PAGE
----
- A report by UBS analyzed price growth in 25 major urban housing markets around the world from the second quarter of 2019 through the second quarter of 2020.
- Of those markets, 7 are in bubble risk territory, per the UBS Global Real Estate Bubble Index.
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On a global scale, the housing market has shown strength during the coronavirus pandemic, despite the economic downturn.
A recent report by UBS identified three factors for its resilience.
First, as home prices are a backward-looking indicator of the economy, UBS said they therefore react with a delay to economic downturns. The number of transactions declined in most cities in the second quarter of 2020 compared with the previous year, "complicating price formation and reducing the validity of observed prices."
Second, the majority of potential home buyers didn't suffer direct income losses in the first half of 2020, UBS found. "Credit facilities for companies and short-time work schemes mitigated the fallout from the crisis, supporting employees' housing affordability."
And third, governments helped homeowners in many cities during the lockdown periods, with increased housing subsidies, lowered taxes, and suspension of foreclosure procedures.
The report analyzed annual house price growth rates in 25 major cities from 2001 through the second quarter of 2020. The markets in the study were Munich, Hong Kong, Zurich, Paris, Singapore, London, Geneva, Frankfurt, Stockholm, Vancouver, Milan, Toronto, Tel Aviv, Sydney, New York, Moscow, Amsterdam, Madrid, Tokyo, San Francisco, Los Angeles, Boston, Warsaw, Dubai, and Chicago.
In 21 of those cities, price growth accelerated over the past four quarters, a trend that USB has called unsustainable.
In fact, according to the UBS Global Real Estate Bubble Index, seven of the cities in the analysis are in bubble-risk territory.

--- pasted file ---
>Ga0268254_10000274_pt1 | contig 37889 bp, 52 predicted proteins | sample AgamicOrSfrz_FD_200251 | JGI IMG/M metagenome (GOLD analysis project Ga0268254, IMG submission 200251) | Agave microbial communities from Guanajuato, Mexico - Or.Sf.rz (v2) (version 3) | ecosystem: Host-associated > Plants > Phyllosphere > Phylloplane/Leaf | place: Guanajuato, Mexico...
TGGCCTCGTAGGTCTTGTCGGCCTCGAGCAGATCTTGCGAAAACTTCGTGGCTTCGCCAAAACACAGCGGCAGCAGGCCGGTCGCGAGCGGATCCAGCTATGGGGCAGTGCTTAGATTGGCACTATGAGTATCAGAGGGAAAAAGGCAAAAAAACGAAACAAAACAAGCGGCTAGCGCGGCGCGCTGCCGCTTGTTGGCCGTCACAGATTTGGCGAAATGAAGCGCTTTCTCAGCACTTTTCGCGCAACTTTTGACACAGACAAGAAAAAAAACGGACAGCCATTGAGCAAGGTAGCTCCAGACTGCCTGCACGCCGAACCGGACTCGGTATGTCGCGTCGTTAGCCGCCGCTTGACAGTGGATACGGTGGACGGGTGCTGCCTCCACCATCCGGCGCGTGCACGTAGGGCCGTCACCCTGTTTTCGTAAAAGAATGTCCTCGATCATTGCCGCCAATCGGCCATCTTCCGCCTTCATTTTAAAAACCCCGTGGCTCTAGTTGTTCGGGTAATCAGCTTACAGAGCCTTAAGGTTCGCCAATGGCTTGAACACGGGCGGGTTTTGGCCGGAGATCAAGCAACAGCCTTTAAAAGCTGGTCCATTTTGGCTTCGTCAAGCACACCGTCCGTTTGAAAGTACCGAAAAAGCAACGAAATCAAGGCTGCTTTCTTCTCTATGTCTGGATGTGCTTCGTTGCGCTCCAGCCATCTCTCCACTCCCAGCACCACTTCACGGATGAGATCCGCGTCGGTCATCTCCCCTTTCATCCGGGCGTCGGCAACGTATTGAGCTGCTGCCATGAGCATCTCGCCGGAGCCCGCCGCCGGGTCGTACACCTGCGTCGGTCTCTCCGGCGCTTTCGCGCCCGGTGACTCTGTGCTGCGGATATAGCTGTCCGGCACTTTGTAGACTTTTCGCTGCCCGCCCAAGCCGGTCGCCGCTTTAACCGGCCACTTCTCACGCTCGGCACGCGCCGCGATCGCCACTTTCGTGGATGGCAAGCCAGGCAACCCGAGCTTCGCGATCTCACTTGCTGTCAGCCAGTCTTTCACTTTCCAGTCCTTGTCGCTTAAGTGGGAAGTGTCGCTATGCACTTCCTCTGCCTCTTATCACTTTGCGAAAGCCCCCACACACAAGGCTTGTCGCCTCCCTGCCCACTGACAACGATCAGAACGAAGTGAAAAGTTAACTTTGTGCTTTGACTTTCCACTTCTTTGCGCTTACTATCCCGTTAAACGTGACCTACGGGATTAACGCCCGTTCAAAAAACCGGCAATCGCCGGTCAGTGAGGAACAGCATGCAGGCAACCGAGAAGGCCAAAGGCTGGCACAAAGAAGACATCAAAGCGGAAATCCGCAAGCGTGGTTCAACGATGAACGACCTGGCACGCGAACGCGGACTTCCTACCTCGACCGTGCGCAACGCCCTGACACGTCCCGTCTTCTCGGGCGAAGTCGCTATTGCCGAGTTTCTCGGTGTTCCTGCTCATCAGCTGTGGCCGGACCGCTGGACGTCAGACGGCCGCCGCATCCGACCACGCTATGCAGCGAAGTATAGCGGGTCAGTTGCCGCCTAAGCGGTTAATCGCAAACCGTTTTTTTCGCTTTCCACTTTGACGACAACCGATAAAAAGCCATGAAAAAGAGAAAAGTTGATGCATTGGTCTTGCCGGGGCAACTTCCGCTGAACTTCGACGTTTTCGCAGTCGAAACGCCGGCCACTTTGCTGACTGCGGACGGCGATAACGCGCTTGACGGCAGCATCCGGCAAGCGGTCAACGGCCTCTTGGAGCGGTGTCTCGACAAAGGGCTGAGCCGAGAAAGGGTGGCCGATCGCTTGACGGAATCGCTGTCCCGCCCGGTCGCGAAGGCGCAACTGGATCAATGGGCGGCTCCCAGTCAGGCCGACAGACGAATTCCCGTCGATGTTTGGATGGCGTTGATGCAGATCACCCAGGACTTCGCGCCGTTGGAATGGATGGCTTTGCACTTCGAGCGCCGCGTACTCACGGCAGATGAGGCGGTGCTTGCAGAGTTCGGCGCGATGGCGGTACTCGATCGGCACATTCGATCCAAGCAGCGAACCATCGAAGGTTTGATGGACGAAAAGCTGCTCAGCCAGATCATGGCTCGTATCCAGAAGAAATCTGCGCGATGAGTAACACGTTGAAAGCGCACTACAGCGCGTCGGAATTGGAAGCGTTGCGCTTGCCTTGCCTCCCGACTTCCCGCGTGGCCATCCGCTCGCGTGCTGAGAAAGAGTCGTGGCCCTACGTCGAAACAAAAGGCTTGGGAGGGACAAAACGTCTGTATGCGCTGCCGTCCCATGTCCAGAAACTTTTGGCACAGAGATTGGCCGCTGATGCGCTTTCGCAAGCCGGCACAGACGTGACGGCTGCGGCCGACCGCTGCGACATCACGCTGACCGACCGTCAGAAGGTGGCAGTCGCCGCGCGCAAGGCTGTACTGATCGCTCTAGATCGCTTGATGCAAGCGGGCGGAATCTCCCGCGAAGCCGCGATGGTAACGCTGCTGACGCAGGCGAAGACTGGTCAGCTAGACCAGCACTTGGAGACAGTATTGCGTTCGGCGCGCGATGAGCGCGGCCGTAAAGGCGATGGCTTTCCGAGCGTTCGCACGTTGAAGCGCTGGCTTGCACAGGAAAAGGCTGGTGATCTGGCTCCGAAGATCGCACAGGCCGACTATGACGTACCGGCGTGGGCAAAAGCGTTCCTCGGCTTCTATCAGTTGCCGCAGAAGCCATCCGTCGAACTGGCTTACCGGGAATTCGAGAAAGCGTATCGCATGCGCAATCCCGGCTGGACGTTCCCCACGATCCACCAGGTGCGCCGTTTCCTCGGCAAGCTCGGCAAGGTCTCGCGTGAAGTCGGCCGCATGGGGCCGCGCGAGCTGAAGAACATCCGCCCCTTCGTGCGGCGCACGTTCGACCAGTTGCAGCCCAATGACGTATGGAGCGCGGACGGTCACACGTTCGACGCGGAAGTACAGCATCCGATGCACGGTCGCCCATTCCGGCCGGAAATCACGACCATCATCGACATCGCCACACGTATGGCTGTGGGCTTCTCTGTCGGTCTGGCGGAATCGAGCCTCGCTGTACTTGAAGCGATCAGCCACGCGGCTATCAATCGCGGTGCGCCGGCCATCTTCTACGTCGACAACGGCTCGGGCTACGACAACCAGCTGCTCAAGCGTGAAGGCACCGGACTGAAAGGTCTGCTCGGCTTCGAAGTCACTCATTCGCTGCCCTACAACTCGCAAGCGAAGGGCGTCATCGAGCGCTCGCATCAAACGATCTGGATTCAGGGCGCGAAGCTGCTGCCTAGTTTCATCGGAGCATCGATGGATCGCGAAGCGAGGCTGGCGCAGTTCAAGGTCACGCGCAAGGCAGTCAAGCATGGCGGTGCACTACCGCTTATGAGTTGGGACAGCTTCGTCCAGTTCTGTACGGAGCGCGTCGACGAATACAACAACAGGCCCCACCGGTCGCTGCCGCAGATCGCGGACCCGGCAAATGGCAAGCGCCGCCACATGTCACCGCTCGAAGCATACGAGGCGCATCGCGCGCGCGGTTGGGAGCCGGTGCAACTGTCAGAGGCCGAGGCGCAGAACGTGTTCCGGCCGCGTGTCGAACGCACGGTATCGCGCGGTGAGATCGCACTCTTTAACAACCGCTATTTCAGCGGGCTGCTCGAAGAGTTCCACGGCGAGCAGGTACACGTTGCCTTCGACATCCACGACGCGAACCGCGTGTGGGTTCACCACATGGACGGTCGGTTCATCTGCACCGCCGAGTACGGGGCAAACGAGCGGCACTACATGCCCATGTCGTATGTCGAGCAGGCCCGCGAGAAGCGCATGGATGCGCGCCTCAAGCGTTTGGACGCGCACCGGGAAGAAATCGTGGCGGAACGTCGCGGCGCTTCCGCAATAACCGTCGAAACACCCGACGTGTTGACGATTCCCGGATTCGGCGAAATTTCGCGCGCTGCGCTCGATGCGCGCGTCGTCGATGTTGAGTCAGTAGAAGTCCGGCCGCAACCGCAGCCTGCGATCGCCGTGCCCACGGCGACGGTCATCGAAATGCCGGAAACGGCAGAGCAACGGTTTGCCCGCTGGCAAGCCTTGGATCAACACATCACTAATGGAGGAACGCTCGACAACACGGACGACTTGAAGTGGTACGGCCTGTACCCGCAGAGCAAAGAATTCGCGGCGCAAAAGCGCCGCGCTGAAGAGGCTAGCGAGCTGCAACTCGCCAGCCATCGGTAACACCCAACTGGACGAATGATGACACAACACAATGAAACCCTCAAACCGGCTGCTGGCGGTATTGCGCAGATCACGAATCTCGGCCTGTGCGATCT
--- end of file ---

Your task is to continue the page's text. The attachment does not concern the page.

Price growth rates recorded in the analysis are adjusted for inflation.
This is the first time that Zurich has made it onto the UBS Global Real Estate Bubble Index, the report said.
Home prices in the city are 50% higher than they were in 2010, per UBS. However, while there has been robust supple expansion, Zurich's owner-occupied market has slowed down.
"The coronavirus crisis has left hardly any traces on the owner occupied market. Housing located near the city center has even benefited from increasing demand over the last few quarters," the report reads.
"Currently, less than 0.5% of the stock of owner-occupied apartments is offered on the market, the lowest fraction nationwide," the report continues.
Looking ahead, UBS states that the recession has yet to fully impact the city and prospective buyers will move to sidelines, which will ultimately impact the high prices.
According to UBS, prices shot up in Amsterdam by more than 10% annually from 2013 to 2018, as demand outpaced supply. However, from mid-2019 to mid-2020, home prices slowed down and increased by just 4%.
Per the report, a lack of affordability and tightening mortgage criteria will likely "limit further upside of house prices for the time being."